Where did the early women suffragists get their radical ideas about equality for women?
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One source of inspiration, documented by feminist scholar Sally Roesch Wagner, was the Confederacy of the Six Nations of the Haudenosaunee (Iroquois). In these tribes, women had an equal voice in tribal government. They also enjoyed respect and authority in their families that their white sisters could only dream of.
Many of the early feminists lived next to the Haudenosaunee tribes in upstate New York. Their local newspapers carried articles about such things as council meetings and spiritual ceremonies.
Early suffragists including Matilda Joslyn Gage, Elizabeth Cady Stanton and Lucretia Mott had direct dealings with the tribes. Gage was especially prolific in writing about the Haudenosaunee and the position of their women.
While president of the National Woman Suffrage Association, Gage wrote a series of articles on the Iroquois that were featured in the New York Evening Post and reprinted in several other papers in New York. She was honored by being adopted into the Wolf Clan of the Mohawk Nation.
As a result of this widespread exposure, the average reader in upstate New York would have been quite familiar with the Iroquois culture and customs. Wagner noted in her book, Sisters in Spirit, that the suffragists “believed women’s liberation was possible because they knew liberated women, women who possessed rights beyond their wildest imagination: Haudenosaunee women.”
The confederacy included six nations: the Mohawk, Oneida, Onandaga, Cayuga, Seneca and Tuscarora. It was women’s responsibility (especially the clan mother) to choose the sachem (chief) of each clan, who would then represent the people in the Grand Council of the confederacy. If the sachem failed to represent the needs of the people, the women could depose him and choose another. In matters of war and peace, women and men had an equal voice. Women also had control over the clan’s land, because they cultivated it.
It was not only political rights that were enjoyed by the Haudenosaunee women. In stark contrast to white women of the 19th century, these Native women were also powerful in their families. Here are some examples:
Divorce: With the Natives, a misbehaving husband could be told at any time to “pick up his blanket and budge.” Until some laws were changed in the second half of the 19th century, Euro-American women were unable to leave a loveless or violent marriage. If they fled, they could be returned to their husbands by the police, just as runaway slaves could be returned to their masters.
Property and children: Among the Haudenosaunee, each member of the family — even the children — had control over his or her property. And, in case of divorce, the women kept her own property and her children. With the Euro-Americans, a married woman had to turn over her property, inheritance and earnings to her husband until the middle of the 19th century when some property laws were changed. Fathers always had custody of the children. A dying man with a pregnant wife could even “will away” custody of the unborn child to someone other than the mother.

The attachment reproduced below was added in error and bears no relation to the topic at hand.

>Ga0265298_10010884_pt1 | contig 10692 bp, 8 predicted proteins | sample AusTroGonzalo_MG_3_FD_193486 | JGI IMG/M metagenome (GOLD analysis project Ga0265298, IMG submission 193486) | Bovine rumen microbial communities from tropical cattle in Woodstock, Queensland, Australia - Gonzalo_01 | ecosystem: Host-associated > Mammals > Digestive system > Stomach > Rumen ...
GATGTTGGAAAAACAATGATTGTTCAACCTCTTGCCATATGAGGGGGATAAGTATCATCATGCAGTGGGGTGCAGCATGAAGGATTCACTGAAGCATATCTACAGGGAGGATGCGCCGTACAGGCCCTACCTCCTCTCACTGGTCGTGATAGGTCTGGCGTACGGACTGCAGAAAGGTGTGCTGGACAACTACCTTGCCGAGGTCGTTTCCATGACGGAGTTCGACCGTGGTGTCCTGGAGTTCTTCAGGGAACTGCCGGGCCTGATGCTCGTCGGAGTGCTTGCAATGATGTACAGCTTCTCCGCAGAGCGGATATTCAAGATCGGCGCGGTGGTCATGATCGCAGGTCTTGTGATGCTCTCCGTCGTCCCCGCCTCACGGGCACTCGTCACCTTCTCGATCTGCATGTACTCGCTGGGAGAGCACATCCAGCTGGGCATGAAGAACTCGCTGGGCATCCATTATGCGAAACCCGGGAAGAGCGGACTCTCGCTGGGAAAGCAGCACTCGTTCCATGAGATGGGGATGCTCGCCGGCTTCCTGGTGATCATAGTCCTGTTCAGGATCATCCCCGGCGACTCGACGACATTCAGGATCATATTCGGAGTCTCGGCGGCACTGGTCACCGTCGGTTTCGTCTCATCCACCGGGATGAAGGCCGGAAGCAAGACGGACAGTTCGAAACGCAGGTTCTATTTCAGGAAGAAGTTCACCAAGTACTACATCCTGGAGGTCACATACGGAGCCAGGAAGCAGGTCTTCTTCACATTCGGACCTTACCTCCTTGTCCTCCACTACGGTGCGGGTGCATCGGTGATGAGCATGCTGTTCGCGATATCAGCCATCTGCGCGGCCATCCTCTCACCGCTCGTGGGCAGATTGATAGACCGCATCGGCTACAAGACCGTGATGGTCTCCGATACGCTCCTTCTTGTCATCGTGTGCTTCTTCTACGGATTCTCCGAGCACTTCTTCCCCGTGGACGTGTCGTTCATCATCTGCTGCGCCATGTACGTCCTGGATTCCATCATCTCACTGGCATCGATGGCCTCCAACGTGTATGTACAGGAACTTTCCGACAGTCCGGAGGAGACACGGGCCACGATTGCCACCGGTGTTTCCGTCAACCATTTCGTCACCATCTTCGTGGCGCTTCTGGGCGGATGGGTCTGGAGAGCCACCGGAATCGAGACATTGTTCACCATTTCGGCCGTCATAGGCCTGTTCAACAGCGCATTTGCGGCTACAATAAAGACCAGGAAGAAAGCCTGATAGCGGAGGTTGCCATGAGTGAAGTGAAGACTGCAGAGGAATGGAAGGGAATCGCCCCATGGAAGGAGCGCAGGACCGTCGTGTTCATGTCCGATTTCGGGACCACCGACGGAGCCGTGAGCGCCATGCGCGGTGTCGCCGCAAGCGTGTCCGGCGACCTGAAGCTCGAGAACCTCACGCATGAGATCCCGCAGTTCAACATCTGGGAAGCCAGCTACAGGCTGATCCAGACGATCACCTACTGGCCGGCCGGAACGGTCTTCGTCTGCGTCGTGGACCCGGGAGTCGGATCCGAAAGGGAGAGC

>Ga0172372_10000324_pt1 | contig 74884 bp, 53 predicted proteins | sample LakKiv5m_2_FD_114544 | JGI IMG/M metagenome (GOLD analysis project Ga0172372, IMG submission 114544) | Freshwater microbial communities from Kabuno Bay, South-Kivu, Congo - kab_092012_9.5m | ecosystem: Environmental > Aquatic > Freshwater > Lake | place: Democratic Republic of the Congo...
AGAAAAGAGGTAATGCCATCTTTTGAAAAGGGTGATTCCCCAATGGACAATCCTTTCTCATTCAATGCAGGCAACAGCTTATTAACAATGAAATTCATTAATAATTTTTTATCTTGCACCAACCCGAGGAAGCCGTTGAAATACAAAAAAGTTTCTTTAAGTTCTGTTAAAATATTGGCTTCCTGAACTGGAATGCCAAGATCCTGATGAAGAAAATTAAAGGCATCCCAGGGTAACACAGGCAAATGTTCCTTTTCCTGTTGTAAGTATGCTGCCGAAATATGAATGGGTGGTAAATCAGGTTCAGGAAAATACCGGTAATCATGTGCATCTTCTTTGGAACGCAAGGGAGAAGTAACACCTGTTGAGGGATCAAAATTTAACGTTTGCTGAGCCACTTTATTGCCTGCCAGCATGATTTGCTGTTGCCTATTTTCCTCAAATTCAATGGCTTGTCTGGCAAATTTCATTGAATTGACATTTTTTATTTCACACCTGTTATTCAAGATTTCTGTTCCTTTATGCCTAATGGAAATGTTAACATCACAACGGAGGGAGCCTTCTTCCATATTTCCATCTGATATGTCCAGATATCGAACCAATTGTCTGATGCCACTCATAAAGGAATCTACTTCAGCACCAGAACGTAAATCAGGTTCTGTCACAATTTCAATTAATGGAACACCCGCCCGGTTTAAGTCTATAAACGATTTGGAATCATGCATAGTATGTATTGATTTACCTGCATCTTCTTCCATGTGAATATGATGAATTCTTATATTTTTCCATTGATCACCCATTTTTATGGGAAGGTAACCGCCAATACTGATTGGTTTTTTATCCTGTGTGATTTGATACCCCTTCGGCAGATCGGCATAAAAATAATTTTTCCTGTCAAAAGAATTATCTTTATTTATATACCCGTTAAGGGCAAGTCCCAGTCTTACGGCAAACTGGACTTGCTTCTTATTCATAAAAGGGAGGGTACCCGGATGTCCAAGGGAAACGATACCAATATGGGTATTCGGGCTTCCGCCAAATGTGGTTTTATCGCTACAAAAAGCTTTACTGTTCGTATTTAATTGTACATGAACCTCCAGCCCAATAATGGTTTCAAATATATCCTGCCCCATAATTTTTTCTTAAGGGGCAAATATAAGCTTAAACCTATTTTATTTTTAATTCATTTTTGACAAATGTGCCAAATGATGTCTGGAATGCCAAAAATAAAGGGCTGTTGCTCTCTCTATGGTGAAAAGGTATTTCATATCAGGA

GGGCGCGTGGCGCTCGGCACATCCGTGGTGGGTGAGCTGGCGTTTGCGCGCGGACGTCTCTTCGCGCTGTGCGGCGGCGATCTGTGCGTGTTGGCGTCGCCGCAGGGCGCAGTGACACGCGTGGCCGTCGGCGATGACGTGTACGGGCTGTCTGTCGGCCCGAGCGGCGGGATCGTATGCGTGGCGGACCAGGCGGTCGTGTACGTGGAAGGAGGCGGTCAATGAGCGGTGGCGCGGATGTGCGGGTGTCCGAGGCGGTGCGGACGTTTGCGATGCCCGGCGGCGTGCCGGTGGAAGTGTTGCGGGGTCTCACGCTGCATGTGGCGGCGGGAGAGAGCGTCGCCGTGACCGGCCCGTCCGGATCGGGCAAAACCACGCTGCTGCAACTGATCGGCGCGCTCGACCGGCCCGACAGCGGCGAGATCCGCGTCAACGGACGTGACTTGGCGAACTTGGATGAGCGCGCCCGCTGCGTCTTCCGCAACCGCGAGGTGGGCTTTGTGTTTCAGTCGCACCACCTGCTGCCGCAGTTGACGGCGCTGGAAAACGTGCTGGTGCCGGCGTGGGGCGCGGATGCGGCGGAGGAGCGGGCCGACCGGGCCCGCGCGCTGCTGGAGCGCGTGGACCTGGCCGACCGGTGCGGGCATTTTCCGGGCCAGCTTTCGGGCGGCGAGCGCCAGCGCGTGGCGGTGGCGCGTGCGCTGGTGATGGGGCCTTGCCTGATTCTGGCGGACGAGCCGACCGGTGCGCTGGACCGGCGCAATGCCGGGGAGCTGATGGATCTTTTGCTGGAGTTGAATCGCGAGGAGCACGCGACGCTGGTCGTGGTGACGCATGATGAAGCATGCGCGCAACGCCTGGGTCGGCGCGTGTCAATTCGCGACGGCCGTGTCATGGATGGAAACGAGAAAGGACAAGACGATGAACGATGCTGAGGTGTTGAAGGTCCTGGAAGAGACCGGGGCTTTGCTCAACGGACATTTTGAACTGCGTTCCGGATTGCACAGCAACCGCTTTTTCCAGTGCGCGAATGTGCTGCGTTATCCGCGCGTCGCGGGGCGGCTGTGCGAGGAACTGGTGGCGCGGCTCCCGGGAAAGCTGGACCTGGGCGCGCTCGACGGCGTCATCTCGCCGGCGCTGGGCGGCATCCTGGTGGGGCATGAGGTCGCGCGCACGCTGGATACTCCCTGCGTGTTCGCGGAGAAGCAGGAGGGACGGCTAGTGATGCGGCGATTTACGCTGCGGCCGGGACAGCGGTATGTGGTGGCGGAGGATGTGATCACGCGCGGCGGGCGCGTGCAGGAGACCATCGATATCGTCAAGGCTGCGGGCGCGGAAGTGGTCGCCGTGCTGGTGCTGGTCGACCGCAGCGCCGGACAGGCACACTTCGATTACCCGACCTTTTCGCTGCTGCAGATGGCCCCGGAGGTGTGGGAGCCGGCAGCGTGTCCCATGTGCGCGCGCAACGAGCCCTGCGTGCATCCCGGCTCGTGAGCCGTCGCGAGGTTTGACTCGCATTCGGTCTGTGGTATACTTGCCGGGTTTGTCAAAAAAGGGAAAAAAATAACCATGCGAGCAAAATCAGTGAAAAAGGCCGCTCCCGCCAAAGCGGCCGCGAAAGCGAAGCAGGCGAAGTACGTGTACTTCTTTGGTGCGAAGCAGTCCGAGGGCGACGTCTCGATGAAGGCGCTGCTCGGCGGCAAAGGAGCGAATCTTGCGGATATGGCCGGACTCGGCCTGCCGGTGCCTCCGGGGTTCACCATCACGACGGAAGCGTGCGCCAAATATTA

Individual property rights were also recognized by other Native Americans. Emma Borglum spent time with the Dakota tribes and noticed a young Native woman giving two horses to a friend. Somewhat astonished, she explained to the woman that a white woman would consult her husband before giving such valuable presents. The Dakota woman answered proudly, “I would not be a white woman!”
Violence in the family: Wife battering was not tolerated by the Haudenosaunee, and rape was unheard of before the white man arrived on the continent. Among the clans, a family member could avenge a woman who was beaten by her husband, and it was believed that such a husband awaited eternal punishment in the afterlife. By contrast, American laws allowed a husband to physically punish both his wife and children as long as no lasting damage was done.
Spiritual practices: While the Christian religion had no female in the godhead, an important spiritual being for the Iroquois was Sky Woman. Christian women of the time were not allowed to preach, but Iroquois women had equal responsibilities in spiritual ceremonies.
According to Wagner, clan mothers in the six Haudenosaunee nations continue today to exercise the same political power they have enjoyed since the founding of the Confederacy in 909.
Source: Sisters in Spirit by Sally Roesch Wagner, 2001
February suffrage events: Loveland Museum, 503 N. Lincoln Ave.: Feb. 8, 11 a.m.–2 p.m., opening reception for special art exhibit, “Vote: A Centennial Celebration.” Feb. 20, 6-7 p.m., “The Passage of the 19th Amendment.” Both events are free, but registration is necessary.